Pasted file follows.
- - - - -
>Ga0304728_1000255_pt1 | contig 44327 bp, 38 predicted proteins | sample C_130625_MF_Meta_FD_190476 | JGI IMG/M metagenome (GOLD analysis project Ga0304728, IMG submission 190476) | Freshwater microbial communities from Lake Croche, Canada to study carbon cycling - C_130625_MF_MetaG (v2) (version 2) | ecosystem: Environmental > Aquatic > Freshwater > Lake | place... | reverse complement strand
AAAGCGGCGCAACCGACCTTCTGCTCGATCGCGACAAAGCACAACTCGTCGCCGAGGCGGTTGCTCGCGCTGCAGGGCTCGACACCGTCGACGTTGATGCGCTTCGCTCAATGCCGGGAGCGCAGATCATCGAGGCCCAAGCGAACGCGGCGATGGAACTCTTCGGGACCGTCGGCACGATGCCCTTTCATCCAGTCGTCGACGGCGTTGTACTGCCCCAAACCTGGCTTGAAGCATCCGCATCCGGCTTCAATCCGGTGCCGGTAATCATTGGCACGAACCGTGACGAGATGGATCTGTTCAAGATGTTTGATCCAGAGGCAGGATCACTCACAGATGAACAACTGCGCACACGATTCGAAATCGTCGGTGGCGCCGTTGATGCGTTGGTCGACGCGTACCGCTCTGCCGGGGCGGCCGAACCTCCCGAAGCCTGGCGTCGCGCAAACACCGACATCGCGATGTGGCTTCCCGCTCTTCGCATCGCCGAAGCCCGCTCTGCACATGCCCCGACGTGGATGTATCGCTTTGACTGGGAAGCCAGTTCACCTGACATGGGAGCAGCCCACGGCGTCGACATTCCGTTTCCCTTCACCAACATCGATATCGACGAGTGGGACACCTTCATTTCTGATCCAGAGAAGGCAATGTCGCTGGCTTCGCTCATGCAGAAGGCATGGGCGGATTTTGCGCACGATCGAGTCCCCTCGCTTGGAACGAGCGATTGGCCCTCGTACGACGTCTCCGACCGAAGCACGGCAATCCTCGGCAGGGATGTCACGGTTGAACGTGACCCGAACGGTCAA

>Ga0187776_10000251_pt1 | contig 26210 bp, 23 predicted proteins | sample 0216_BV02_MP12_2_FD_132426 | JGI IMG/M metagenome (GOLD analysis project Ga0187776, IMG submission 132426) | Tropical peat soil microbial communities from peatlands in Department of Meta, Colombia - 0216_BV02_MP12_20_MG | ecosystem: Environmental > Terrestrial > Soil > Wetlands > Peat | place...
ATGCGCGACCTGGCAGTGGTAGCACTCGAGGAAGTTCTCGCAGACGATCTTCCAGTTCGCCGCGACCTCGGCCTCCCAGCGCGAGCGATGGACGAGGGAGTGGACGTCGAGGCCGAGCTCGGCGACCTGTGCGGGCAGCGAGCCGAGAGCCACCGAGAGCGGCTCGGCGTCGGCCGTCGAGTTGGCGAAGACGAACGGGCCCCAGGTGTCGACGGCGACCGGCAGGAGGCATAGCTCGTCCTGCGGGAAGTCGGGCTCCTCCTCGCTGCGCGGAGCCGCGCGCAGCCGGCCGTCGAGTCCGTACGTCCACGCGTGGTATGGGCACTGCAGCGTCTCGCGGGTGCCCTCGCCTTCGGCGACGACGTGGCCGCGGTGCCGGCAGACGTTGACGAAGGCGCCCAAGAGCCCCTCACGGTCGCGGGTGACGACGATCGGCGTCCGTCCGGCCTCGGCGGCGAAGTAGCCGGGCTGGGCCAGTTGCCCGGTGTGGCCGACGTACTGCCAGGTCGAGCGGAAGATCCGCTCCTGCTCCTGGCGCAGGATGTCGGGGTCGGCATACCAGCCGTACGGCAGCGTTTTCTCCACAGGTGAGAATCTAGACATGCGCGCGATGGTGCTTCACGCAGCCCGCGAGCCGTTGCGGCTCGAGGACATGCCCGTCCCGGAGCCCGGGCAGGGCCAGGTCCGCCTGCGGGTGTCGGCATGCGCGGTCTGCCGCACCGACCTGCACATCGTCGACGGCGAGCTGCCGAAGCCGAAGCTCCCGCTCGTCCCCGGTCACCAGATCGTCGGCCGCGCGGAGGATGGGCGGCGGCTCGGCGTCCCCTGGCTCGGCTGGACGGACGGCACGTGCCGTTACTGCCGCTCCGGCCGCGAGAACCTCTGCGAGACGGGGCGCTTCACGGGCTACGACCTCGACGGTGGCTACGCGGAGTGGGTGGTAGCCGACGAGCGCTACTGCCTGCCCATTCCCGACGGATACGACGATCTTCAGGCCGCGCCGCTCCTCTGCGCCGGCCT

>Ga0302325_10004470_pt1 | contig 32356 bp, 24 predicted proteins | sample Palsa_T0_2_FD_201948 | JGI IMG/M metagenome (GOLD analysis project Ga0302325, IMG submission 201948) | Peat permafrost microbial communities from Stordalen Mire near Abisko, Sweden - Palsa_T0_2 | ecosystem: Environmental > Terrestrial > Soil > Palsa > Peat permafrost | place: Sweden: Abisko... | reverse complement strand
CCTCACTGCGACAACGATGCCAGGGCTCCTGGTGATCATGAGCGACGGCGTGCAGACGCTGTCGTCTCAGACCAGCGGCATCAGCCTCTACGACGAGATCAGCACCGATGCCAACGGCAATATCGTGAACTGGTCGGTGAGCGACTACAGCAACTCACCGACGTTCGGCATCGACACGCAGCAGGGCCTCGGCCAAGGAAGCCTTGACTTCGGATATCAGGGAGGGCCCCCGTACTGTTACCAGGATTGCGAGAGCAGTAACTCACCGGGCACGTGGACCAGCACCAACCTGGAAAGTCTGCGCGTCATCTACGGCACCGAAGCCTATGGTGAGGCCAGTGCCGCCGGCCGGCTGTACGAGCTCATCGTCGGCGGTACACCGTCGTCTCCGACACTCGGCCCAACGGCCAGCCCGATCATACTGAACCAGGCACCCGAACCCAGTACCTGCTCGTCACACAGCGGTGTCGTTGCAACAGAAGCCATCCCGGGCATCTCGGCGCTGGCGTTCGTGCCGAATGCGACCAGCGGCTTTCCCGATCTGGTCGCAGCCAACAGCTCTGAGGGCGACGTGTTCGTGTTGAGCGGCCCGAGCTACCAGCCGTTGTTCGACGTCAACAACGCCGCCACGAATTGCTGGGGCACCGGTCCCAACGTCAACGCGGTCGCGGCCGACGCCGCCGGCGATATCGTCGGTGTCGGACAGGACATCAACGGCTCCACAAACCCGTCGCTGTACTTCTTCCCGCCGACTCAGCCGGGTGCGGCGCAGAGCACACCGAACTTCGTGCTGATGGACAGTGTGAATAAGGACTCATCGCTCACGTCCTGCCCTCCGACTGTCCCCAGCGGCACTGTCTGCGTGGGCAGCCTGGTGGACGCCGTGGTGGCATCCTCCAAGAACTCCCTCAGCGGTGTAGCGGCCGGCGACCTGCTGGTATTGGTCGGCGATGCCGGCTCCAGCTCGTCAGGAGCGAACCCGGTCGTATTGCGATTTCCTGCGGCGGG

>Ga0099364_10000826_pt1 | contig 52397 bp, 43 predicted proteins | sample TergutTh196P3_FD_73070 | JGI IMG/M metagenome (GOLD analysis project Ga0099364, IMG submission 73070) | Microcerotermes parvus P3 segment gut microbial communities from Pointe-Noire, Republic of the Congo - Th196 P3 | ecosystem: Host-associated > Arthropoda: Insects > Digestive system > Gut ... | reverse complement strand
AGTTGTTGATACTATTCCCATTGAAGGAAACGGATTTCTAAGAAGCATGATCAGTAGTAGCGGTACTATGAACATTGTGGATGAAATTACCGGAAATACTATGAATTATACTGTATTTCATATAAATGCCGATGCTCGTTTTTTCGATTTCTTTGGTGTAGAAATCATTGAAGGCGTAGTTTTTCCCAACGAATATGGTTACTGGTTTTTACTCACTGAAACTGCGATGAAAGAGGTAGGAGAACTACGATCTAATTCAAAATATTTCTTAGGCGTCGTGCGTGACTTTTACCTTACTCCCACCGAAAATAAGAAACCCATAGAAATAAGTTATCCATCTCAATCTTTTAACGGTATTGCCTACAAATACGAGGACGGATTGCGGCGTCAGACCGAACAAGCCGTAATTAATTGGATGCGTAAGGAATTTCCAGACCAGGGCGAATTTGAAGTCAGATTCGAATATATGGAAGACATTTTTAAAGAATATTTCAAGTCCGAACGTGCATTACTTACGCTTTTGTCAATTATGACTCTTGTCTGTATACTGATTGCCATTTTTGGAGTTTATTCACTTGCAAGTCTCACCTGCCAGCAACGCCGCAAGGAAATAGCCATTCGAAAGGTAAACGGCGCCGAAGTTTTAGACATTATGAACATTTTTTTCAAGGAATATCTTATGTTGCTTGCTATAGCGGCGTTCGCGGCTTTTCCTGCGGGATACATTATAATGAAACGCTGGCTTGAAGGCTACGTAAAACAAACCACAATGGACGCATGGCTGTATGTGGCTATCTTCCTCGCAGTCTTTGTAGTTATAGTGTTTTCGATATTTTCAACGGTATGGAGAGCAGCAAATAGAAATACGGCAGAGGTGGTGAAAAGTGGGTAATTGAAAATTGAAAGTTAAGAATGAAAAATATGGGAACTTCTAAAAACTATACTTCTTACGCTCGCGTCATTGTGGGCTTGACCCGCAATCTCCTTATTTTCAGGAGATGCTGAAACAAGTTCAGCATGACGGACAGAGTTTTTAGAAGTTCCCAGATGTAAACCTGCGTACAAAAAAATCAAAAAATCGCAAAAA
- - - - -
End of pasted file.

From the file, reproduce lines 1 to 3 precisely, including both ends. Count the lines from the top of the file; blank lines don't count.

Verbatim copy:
>Ga0304728_1000255_pt1 | contig 44327 bp, 38 predicted proteins | sample C_130625_MF_Meta_FD_190476 | JGI IMG/M metagenome (GOLD analysis project Ga0304728, IMG submission 190476) | Freshwater microbial communities from Lake Croche, Canada to study carbon cycling - C_130625_MF_MetaG (v2) (version 2) | ecosystem: Environmental > Aquatic > Freshwater > Lake | place... | reverse complement strand
AAAGCGGCGCAACCGACCTTCTGCTCGATCGCGACAAAGCACAACTCGTCGCCGAGGCGGTTGCTCGCGCTGCAGGGCTCGACACCGTCGACGTTGATGCGCTTCGCTCAATGCCGGGAGCGCAGATCATCGAGGCCCAAGCGAACGCGGCGATGGAACTCTTCGGGACCGTCGGCACGATGCCCTTTCATCCAGTCGTCGACGGCGTTGTACTGCCCCAAACCTGGCTTGAAGCATCCGCATCCGGCTTCAATCCGGTGCCGGTAATCATTGGCACGAACCGTGACGAGATGGATCTGTTCAAGATGTTTGATCCAGAGGCAGGATCACTCACAGATGAACAACTGCGCACACGATTCGAAATCGTCGGTGGCGCCGTTGATGCGTTGGTCGACGCGTACCGCTCTGCCGGGGCGGCCGAACCTCCCGAAGCCTGGCGTCGCGCAAACACCGACATCGCGATGTGGCTTCCCGCTCTTCGCATCGCCGAAGCCCGCTCTGCACATGCCCCGACGTGGATGTATCGCTTTGACTGGGAAGCCAGTTCACCTGACATGGGAGCAGCCCACGGCGTCGACATTCCGTTTCCCTTCACCAACATCGATATCGACGAGTGGGACACCTTCATTTCTGATCCAGAGAAGGCAATGTCGCTGGCTTCGCTCATGCAGAAGGCATGGGCGGATTTTGCGCACGATCGAGTCCCCTCGCTTGGAACGAGCGATTGGCCCTCGTACGACGTCTCCGACCGAAGCACGGCAATCCTCGGCAGGGATGTCACGGTTGAACGTGACCCGAACGGTCAA

>Ga0187776_10000251_pt1 | contig 26210 bp, 23 predicted proteins | sample 0216_BV02_MP12_2_FD_132426 | JGI IMG/M metagenome (GOLD analysis project Ga0187776, IMG submission 132426) | Tropical peat soil microbial communities from peatlands in Department of Meta, Colombia - 0216_BV02_MP12_20_MG | ecosystem: Environmental > Terrestrial > Soil > Wetlands > Peat | place...